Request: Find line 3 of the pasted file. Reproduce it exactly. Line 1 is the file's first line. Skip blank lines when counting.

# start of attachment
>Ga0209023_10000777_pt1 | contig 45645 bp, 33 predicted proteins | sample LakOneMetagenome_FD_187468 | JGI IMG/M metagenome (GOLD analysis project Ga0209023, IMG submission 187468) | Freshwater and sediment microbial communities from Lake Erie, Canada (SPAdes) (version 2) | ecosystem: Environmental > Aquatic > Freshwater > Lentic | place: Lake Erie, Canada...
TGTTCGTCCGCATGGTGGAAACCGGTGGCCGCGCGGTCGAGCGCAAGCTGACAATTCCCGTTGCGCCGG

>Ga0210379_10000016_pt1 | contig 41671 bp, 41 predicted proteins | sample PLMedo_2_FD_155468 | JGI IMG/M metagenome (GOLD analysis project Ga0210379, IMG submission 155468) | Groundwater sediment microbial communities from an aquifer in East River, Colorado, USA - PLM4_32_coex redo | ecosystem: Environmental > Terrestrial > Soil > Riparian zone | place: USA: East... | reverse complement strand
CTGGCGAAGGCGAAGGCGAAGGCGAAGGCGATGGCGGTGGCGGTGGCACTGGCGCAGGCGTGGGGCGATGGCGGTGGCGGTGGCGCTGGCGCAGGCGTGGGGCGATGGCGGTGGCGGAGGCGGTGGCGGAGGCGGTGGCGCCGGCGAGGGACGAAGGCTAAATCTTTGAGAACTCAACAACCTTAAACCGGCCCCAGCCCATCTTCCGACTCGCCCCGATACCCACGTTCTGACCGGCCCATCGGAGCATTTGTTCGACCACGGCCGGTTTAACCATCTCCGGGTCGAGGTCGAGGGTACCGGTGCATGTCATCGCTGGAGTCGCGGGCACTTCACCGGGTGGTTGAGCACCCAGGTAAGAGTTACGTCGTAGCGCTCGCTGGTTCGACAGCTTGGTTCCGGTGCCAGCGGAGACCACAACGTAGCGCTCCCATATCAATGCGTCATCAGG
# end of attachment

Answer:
>Ga0210379_10000016_pt1 | contig 41671 bp, 41 predicted proteins | sample PLMedo_2_FD_155468 | JGI IMG/M metagenome (GOLD analysis project Ga0210379, IMG submission 155468) | Groundwater sediment microbial communities from an aquifer in East River, Colorado, USA - PLM4_32_coex redo | ecosystem: Environmental > Terrestrial > Soil > Riparian zone | place: USA: East... | reverse complement strand